“Biting Off More Than I Can Chew”
David graduated at the height of the pandemic in May 2020 and took a remote job that allowed him to continue working on Pneuma. David says, “I hired a co-founder to help run things while I closed deals on lunch breaks.” Many mornings, he would appear on podcasts before starting his day job. He spent a lot of his time “focusing on how to get the momentum rolling.” Eventually, he switched to Pneuma full-time and was joined by a CMO and CTO.
The team used their SEO knowledge to boost Pneuma’s rankings. When people searched for a social media company, Pneuma regularly nabbed a top spot in search engines. This led to multiple projects and inbound sales emails. Pneuma hit $50,000 in revenue in just a couple of months. “Every dollar goes back into the business because we are all very invested in the long term.”
Early on, David decided to say yes to all of his clients’ requests, no matter how difficult or even obscure. But it’s more than that. David says, “I love a challenge. Somebody wanted a calculator on their site and we closed the deal, scoped it, quoted it, and hired the talent three days later to build it with React and Java.”
He also encourages clients that more doesn’t always mean better, particularly when it comes to websites. Instead, it’s about being thoughtful. David breaks it down for clients: “The executive summary belongs on the homepage, an “About” page describes the team, a “Services” page describes all of the opportunities, and finally, there is a place to contact the team.” Everything else is fluff. When sites overcomplicate their pages, potential customers become confused.
Even though “everyone and their mother knows a web designer and an SEO person,” Pneuma is different. It’s an experience-first organization. “We want all who interact with Pneuma – whether they be client, contractor, employee, or vendor – to have an unforgettable experience,” David says.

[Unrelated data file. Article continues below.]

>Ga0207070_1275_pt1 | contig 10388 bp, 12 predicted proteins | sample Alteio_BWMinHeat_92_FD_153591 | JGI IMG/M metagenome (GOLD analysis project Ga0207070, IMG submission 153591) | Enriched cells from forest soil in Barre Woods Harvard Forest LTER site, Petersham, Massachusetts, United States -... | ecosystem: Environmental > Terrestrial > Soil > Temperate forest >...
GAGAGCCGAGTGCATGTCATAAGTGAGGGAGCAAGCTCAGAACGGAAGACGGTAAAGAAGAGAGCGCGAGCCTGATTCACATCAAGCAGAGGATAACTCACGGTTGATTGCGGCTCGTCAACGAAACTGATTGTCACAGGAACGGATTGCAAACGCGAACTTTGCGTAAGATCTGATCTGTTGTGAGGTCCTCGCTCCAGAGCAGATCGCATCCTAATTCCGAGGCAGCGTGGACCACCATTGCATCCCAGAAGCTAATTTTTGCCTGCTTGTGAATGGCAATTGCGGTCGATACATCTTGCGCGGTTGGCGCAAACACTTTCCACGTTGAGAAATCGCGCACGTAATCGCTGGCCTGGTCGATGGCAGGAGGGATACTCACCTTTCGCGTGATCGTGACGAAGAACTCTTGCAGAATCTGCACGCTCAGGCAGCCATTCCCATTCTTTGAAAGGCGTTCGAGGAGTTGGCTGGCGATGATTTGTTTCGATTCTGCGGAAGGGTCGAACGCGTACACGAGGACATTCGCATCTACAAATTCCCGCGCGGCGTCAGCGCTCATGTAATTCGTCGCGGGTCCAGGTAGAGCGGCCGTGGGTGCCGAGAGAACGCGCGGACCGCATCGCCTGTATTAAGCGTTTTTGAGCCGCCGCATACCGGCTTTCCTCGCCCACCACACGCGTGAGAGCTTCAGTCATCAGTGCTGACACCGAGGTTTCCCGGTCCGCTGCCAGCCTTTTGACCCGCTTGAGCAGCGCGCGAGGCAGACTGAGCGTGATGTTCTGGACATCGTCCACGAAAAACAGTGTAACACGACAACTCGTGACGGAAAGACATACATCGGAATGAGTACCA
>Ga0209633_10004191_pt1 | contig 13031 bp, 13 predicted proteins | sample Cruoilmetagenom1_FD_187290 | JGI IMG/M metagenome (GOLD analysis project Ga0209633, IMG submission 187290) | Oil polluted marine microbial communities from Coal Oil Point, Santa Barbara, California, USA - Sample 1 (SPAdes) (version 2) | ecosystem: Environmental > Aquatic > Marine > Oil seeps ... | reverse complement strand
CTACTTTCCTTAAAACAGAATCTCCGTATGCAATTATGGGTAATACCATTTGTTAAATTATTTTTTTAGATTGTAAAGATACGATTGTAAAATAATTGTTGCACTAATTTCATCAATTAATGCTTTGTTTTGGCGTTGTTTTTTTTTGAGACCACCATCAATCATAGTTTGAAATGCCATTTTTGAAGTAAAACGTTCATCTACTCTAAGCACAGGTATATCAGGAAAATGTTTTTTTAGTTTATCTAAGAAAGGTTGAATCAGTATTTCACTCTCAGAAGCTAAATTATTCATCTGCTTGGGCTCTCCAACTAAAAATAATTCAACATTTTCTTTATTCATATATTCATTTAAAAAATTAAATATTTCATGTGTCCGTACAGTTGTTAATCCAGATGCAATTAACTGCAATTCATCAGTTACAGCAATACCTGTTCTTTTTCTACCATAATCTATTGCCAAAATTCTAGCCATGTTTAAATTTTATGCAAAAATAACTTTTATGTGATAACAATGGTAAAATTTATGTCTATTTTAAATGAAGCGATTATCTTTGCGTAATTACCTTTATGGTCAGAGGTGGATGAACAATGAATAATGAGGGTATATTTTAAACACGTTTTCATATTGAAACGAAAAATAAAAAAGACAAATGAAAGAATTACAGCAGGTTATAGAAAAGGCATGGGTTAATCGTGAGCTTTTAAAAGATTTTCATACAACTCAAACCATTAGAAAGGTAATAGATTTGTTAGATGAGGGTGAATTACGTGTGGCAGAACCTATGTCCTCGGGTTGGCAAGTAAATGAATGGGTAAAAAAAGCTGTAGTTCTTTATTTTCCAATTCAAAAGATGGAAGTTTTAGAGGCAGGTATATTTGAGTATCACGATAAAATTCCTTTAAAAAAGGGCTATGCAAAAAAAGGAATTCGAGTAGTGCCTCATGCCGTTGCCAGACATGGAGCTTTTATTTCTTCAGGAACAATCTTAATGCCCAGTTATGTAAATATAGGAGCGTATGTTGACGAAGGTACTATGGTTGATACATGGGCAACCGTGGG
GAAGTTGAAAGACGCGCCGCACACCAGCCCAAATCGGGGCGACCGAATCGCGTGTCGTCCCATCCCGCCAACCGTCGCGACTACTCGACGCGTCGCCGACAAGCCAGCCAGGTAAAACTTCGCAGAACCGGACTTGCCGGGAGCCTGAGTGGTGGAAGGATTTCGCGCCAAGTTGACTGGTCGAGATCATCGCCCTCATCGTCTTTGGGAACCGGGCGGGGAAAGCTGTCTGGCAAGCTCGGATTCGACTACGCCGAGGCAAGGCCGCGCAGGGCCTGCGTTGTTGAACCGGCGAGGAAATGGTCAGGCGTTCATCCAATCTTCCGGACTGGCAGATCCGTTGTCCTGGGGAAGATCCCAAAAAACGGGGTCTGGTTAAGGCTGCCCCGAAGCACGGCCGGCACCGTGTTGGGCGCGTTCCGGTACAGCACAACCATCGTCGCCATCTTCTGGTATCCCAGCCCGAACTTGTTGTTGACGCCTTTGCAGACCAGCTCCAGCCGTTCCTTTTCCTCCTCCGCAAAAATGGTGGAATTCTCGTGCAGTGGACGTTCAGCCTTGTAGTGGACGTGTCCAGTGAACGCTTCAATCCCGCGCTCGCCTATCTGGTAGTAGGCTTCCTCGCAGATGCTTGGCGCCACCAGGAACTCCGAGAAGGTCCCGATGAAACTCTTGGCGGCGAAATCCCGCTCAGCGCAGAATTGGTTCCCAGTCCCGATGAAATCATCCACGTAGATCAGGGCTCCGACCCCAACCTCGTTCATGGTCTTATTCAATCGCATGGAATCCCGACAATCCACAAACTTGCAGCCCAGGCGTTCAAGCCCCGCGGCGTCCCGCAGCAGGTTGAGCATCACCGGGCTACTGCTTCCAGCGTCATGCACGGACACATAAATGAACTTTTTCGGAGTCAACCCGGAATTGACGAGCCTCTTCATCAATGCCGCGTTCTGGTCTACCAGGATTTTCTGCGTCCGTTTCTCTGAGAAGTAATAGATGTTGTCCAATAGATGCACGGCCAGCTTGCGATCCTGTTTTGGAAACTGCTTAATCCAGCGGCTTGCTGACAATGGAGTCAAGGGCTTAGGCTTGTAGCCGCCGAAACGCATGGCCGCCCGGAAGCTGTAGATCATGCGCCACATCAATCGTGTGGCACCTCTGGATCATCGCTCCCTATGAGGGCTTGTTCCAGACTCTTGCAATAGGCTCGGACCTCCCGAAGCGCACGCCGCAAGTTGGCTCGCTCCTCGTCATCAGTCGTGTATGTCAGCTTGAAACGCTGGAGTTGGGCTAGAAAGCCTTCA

“We want people to see us as more than a web vendor or an SEO vendor. We want to help people grow their teams in 37 different ways. The best is when someone signs on for SEO but then wants to talk about marketing strategies for organic social media. I want to go above and beyond and overdeliver. One client lost their CTO and Pneuma ran the recruitment strategy to find a new CTO.”
The office environment is unconventional. Far from suits and ties, it’s sweatshirts and jeans. David has such disdain for dry cleaners (see: “expensive and annoying”) and his team shares his opinion. The founder-led sales team never takes themselves too seriously, but they always get the job done.
Unconventional Wisdom and Socks
David believes that to be successful, you have to know how to spend money. He says, “I’m always dreaming of ways to blow a million dollars because then I know how to spend it.” People are uncomfortable around money, but understanding the “money mindset” helps people feel less afraid of expenses.
David is still the same kid that sold used golf balls to yardsale patrons except now he deals with bigger bills and more intricate technology. But the hustle is the same. On the day of this interview, David hired a new salesperson on the spot, landed a huge client, and took his dog to the vet for eating a sock. And none of this was unexpected, except that all of it was.